Loose stools can occur for a number of reasons. It is best, when possible, to determine the cause of the loose stool and then treat the cause.
In almost can case of soft stools or diarrhea it is a good idea to have the stool examined to make sure that there are no signs of intestinal parasites and to consider checking fecal smears for signs of bacteria associated with intestinal problems.
If these tests are negative it is sometimes worthwhile to try one of the safer de-wormers, such as fenbendazole (Panacur Rx) anyway, just to be cautious. A blood chemistry panel and complete blood cell count are also reasonable tests, to be sure that there is not a contributing systemic cause such as kidney or liver problems.
There are several things to think about while looking for the cause of the diarrhea. The first thing to think about is whether your dog is maintaining weight. If that's the case, there is less need to rush into sophisticated testing procedures if nothing shows up on the initial testing that your vet can do.
The next thing to think about is the pattern of the diarrhea or soft stools. If the problem is originating in the small intestine, the frequency of bowel movements tends to be normal, or about 2 - 4 bowel movements per day for a puppy, 2 for an adult. If there are frequent bowel movements and soft stools or diarrhea then the problem is more likely to be in the large intestine. Knowing the pattern of the bowel movements can help your vet in deciding what tests to pursue.
If your vet has done the routine testing and you wish to try dietary means for controlling the soft stools we have the best luck using Hill's w/d (tm) diet. This is a low fat, moderate fiber diet. You might be able to use Fit and Trim (tm) or Cycle Lite (tm) or some similar food, as well. An alternative is to use any low fat diet and add fiber (several companies make low fat diets). Fiber can be added by using high fiber cereals, canned pumpkin or psyllium (Metamucil and other products). Puppies have done well when fed these diets for several weeks but it is best to see if you can switch to a puppy food after the stools are normal for a week or so. When these diets help they usually help pretty quickly, within a few days. If they don't help it would be worth trying the hypoallergenic diets (Purina LA tm or Hill's z/d tm) but these have to be used for at least 3 – 4 weeks before giving up on them, in order to really rule out the possibility of a food allergy.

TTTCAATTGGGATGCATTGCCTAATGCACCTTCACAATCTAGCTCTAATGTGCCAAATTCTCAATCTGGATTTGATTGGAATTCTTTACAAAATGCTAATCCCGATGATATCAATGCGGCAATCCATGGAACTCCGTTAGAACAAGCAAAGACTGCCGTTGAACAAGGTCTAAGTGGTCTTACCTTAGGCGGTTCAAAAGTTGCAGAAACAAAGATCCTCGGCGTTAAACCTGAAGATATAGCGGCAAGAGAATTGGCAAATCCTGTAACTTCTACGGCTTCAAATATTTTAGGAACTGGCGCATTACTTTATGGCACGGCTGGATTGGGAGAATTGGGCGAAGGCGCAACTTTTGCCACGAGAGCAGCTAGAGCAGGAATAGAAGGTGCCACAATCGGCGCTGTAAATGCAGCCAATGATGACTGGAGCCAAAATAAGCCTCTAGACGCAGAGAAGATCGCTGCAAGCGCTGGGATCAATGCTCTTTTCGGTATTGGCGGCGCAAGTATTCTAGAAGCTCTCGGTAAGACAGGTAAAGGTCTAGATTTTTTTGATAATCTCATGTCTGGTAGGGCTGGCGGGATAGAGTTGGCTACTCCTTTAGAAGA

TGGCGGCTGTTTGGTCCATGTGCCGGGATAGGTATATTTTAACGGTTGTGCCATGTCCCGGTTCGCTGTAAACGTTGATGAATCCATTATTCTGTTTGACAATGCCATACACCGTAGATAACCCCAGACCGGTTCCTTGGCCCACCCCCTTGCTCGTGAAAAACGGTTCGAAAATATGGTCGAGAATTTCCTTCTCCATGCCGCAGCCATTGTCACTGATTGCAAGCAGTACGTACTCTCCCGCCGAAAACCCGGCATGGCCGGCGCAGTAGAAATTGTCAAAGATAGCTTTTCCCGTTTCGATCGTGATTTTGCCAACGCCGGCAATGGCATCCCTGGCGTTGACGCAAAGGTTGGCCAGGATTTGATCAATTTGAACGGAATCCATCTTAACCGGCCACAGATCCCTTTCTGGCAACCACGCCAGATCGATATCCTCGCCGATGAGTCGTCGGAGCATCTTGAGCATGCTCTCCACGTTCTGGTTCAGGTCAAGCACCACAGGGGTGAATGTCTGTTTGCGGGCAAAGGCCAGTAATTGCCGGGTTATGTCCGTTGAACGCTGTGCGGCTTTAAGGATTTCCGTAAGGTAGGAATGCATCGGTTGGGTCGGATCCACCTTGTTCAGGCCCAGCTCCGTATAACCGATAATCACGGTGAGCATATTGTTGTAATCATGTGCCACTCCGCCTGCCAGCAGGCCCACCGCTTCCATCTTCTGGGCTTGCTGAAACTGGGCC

If you get through the routine testing and easy dietary trials without a cure, it would be a good idea to do some more sophisticated testing. At least consider a trypsin-like immunoreactivity (TLI) test to be sure that there isn't a problem with deficient digestive enzymes. A bile acid test to rule out liver disease might be a good idea in this circumstance, too. Endoscopic examination of the digestive
tract, with biopsy samples taken during the procedure, is another helpful test procedure.
Hopefully things are already better and you don't need this advice.
Advanced testing for puppies with soft stools who are growing normally and doing well otherwise and who show no signs of discomfort from the soft stool production is probably not required. I think it is probably best but I have a number of patients with consistently soft stools who seem to be doing fine otherwise, so I tend to think it is possible for dogs to live a normal lifestyle despite having this problem.